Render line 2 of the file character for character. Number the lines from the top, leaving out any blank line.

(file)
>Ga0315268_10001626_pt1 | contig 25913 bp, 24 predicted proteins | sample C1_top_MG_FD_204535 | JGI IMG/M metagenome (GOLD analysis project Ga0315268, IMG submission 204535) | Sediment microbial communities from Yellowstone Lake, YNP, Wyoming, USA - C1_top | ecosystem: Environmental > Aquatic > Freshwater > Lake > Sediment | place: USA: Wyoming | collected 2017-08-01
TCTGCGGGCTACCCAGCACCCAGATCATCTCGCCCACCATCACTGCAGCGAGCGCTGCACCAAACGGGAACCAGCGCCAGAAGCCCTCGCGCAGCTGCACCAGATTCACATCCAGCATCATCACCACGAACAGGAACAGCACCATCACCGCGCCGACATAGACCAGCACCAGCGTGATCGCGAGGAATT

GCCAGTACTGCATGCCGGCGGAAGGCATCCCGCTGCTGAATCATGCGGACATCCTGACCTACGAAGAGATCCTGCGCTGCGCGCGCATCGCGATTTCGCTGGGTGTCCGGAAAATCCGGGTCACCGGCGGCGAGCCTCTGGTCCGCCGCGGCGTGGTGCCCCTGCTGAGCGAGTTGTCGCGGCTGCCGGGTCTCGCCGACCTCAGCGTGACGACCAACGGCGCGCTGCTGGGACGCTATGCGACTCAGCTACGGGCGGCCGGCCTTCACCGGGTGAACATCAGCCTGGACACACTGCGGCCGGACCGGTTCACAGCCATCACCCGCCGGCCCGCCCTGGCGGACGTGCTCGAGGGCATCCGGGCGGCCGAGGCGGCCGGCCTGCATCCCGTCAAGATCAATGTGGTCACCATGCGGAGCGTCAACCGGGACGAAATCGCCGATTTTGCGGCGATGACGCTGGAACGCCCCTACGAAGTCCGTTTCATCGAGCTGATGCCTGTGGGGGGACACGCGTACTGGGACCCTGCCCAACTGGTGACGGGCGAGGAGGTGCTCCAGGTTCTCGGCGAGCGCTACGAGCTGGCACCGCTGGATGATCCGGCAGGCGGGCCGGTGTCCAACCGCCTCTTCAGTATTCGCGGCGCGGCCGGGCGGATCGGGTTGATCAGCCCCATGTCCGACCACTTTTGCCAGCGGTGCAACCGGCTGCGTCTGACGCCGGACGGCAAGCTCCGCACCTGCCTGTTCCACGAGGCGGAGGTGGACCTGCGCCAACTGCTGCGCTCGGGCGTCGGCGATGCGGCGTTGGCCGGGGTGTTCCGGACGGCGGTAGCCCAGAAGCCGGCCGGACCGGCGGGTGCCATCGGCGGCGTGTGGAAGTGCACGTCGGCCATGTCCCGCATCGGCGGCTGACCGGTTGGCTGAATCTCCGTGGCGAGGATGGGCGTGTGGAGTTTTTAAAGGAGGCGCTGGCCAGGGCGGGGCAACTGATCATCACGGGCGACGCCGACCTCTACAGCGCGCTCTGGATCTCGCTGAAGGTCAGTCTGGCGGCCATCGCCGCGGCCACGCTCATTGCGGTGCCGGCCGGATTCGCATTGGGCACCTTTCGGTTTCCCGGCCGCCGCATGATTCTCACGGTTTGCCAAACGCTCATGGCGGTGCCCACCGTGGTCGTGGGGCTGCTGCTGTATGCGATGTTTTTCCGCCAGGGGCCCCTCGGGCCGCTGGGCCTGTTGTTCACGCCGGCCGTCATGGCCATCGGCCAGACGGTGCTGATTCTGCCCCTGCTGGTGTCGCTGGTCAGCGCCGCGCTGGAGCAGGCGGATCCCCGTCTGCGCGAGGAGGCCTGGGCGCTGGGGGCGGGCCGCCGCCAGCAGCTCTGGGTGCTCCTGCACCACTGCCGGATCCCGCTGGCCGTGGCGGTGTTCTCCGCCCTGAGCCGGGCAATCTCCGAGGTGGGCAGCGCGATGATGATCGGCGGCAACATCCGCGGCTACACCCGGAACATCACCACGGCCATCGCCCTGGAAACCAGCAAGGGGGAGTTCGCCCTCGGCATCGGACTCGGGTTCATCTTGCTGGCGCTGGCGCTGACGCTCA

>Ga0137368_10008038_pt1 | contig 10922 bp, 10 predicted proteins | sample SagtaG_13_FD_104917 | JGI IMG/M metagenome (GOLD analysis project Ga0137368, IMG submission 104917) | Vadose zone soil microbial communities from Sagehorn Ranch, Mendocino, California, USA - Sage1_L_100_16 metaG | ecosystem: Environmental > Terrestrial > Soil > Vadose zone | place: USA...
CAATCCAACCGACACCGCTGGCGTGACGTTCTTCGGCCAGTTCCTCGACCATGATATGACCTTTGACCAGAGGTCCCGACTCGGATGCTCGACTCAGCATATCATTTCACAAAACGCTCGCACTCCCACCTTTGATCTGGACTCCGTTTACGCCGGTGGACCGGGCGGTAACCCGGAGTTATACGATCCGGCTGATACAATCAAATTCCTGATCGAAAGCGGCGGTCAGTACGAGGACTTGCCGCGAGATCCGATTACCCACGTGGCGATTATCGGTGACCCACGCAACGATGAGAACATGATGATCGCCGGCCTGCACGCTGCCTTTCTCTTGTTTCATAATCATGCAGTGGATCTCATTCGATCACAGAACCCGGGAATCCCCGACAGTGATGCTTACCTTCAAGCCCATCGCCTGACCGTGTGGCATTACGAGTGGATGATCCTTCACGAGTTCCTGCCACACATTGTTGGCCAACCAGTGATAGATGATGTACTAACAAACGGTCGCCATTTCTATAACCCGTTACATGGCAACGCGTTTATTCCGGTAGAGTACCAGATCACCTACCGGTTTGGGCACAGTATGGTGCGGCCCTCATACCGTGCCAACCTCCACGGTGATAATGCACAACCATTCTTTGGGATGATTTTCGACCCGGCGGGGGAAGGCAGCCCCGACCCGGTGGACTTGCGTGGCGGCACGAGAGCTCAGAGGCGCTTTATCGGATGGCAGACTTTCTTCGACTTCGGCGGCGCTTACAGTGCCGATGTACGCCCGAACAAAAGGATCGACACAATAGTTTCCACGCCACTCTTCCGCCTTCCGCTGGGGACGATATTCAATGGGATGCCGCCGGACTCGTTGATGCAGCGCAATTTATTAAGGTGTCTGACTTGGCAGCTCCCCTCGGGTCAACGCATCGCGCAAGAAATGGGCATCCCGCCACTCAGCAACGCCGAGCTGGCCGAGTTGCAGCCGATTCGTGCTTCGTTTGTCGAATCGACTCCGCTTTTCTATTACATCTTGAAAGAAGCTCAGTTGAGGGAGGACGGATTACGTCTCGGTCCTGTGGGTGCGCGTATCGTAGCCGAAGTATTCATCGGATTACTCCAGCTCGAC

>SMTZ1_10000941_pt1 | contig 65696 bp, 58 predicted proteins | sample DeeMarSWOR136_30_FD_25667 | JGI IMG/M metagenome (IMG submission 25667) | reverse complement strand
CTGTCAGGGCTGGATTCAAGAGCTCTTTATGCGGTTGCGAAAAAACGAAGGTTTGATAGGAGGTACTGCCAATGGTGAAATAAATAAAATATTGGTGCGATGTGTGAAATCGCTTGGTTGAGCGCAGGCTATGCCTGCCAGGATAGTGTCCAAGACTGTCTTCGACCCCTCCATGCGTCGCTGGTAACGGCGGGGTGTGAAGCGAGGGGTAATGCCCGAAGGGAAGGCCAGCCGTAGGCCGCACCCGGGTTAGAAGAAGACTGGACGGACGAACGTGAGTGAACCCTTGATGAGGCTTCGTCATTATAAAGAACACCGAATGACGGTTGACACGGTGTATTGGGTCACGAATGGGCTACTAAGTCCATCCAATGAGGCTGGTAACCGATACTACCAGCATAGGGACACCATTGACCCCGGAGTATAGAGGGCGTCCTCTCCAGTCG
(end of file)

TCTGCGGGCTACCCAGCACCCAGATCATCTCGCCCACCATCACTGCAGCGAGCGCTGCACCAAACGGGAACCAGCGCCAGAAGCCCTCGCGCAGCTGCACCAGATTCACATCCAGCATCATCACCACGAACAGGAACAGCACCATCACCGCGCCGACATAGACCAGCACCAGCGTGATCGCGAGGAATT